- Cyber attack: Next, there is the rare case of malicious configuration change by hackers and malware. While very infrequent, note that every sophisticated cyber attack involves unauthorized configuration change. Hence, if you are very good at detecting or even preventing such change, your cyber security posture rises dramatically.
- Product end-of-life: Every now and then, proven technology can no longer be used because it becomes obsolete. The asset owner is then forced to look for alternatives, and to re-define standards and configuration settings. Configuration management makes sure that this process can be started as early as possible, rather than being hit by surprise.
Configuration management methods with the most bang for the buck
The good thing about configuration management is that it’s not a high-level concept that is hanging over your head up in thin air, but a set of concrete, practical, down-to-earth methods that can be executed reliably and at scale. The three most useful methods are:
- Change management
- Lifecycle management
Baselines are the power tool of configuration management. A baseline is a standardized target configuration that you define for a given type of equipment, let’s say HMI stations. The baseline specifies all the software (or firmware), along with version number, that must be installed, OS version, security patches, hardware type & model, the works.
With a modern asset management system like the OT-BASE Asset Management Platform, all of this takes just a couple of minutes. This is possible because de-facto device type (hardware model), including any I/O modules, is discovered automatically. Installed software, OS, firmware, security patches are discovered automatically as well. Since all this information is already known to OT-BASE, baseline audits become a snap.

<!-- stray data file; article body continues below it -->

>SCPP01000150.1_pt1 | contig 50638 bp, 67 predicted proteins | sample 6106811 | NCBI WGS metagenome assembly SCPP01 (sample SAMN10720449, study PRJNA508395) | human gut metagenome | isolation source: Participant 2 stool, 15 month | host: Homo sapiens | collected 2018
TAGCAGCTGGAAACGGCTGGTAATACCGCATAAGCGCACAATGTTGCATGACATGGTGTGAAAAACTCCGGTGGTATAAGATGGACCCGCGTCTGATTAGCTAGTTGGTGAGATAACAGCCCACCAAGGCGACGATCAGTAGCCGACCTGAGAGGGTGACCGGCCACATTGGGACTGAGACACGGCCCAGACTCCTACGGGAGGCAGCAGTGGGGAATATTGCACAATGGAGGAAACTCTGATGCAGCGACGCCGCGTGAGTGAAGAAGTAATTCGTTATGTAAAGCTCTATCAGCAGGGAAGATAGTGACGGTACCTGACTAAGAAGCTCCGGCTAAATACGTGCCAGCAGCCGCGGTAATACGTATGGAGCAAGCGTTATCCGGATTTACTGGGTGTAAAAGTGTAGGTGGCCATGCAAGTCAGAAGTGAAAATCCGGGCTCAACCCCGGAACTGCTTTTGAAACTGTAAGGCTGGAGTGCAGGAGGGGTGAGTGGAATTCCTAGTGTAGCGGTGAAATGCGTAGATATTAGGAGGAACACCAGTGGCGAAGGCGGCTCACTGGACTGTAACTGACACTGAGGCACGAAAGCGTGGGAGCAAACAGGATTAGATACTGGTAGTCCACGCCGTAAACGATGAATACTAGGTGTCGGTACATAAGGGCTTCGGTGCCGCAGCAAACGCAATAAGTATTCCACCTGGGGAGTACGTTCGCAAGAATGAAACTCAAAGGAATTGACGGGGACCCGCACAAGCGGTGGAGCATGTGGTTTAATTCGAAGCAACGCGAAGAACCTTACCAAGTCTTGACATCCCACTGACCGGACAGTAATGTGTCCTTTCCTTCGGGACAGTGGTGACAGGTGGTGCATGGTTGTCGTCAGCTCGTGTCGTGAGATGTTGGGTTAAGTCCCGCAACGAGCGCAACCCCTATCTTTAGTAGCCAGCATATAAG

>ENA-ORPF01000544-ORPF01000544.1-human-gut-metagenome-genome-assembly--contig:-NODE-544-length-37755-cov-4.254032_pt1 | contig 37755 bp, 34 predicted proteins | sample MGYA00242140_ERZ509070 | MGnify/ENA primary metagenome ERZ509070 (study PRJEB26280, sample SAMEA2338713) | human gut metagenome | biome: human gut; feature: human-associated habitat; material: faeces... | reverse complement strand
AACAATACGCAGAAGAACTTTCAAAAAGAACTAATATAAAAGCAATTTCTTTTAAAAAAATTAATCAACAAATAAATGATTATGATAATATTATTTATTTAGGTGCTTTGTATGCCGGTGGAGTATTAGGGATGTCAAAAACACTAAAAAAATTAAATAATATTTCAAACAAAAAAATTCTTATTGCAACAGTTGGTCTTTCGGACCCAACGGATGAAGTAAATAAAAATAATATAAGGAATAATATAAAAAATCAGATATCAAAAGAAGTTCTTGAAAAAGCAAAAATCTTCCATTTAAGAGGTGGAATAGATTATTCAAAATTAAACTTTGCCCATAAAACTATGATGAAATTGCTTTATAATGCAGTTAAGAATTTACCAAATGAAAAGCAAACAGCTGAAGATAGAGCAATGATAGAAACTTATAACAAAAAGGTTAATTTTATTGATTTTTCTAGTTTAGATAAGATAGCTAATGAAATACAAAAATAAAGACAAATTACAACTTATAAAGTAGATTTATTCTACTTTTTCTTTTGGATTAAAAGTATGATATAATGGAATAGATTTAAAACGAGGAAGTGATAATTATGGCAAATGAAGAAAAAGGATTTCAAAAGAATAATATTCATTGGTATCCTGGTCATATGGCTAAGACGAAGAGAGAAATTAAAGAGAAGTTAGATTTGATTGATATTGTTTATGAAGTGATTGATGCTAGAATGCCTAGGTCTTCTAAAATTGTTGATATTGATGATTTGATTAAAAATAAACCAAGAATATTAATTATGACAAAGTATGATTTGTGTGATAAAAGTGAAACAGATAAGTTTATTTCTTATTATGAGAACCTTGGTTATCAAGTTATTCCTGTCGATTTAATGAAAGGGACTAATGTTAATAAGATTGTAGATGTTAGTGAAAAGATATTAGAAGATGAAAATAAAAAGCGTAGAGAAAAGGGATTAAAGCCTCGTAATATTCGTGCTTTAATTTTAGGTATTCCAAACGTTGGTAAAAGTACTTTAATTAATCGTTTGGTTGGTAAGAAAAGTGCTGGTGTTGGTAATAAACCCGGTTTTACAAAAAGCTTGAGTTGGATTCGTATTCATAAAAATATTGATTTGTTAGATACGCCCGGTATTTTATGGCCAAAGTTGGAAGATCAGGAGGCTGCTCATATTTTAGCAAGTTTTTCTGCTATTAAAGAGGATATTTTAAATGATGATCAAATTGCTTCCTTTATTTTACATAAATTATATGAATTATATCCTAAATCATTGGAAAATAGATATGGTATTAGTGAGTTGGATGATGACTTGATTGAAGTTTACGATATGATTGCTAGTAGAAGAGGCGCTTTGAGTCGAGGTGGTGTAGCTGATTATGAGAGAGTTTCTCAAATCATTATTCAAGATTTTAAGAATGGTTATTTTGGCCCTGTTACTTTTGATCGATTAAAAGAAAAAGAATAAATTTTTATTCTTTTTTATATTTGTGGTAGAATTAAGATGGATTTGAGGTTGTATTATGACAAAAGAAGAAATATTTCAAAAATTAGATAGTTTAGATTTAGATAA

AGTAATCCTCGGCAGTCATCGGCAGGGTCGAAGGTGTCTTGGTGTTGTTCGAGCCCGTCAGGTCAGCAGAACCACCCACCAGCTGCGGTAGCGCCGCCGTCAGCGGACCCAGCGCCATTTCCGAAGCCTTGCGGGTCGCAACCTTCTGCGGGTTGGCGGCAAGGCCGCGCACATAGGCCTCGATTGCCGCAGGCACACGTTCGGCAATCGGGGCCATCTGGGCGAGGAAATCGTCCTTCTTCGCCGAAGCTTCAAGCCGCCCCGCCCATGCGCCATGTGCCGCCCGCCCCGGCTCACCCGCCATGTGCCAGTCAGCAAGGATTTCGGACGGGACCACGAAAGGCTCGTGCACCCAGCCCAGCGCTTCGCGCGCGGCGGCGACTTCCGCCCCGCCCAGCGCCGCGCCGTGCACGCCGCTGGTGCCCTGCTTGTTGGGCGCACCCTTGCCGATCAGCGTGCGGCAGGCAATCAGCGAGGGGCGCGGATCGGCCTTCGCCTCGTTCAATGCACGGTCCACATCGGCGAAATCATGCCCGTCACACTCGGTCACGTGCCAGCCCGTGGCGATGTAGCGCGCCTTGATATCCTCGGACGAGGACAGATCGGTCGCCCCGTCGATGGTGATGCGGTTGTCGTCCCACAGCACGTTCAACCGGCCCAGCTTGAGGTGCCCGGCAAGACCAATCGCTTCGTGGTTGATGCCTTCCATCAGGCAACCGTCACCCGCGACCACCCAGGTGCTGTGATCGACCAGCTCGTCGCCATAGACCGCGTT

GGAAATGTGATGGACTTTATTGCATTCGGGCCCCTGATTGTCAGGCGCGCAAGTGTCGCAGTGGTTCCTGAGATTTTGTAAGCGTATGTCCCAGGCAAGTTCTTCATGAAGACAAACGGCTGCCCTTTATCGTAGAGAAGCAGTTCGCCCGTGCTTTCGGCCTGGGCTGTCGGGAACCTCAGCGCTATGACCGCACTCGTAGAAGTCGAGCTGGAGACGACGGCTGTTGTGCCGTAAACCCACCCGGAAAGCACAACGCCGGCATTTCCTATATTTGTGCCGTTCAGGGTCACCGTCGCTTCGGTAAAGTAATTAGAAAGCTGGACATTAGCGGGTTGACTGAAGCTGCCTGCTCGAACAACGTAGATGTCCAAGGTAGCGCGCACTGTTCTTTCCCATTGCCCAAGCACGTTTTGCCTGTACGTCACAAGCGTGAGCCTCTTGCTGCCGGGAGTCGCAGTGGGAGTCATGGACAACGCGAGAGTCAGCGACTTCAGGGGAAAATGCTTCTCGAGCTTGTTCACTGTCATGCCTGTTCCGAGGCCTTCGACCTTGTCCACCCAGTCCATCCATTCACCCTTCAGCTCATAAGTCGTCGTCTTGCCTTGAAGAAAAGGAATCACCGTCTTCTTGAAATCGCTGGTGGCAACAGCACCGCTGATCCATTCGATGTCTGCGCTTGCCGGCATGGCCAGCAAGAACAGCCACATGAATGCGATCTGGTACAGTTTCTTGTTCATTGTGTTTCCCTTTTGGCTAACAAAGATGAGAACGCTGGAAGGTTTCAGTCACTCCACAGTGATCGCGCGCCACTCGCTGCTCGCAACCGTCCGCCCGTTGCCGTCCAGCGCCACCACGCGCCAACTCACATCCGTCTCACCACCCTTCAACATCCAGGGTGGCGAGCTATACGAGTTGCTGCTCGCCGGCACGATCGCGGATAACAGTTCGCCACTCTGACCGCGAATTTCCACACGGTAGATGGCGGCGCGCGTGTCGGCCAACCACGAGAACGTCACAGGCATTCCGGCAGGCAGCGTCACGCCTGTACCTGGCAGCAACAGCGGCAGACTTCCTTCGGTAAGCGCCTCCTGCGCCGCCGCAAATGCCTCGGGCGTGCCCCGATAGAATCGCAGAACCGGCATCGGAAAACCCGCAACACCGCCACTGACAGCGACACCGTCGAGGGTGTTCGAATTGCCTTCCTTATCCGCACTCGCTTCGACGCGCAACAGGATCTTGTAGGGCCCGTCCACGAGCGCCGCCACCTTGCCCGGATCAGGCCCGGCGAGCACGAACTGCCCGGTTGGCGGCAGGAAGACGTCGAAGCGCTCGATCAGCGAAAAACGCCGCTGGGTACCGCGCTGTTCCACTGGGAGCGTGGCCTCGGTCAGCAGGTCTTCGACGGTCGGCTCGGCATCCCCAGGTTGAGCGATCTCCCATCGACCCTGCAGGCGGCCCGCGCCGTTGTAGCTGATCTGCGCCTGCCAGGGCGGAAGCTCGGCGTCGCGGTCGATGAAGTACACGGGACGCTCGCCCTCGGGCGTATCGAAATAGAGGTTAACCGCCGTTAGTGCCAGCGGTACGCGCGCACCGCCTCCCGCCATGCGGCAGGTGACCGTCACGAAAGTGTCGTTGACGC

Change management assures that intentional changes of OT infrastructure are executed according to specification and comply with policy. An automated workflow for change management, as implemented in the OT-BASE Asset Management Platform, makes change management straightforward. Such a workflow assures that every change is planned, documented, and authorized.
But the benefits of change management even go further when it comes to cyber security. Once that you start using its change management workflow, the OT-BASE Asset Management Platform can determine automatically if any configuration change is authorized or not. As a consequence, any unmanaged change in ladder logic or software configuration will automatically be flagged as a cyber security incident, prompting further investigation.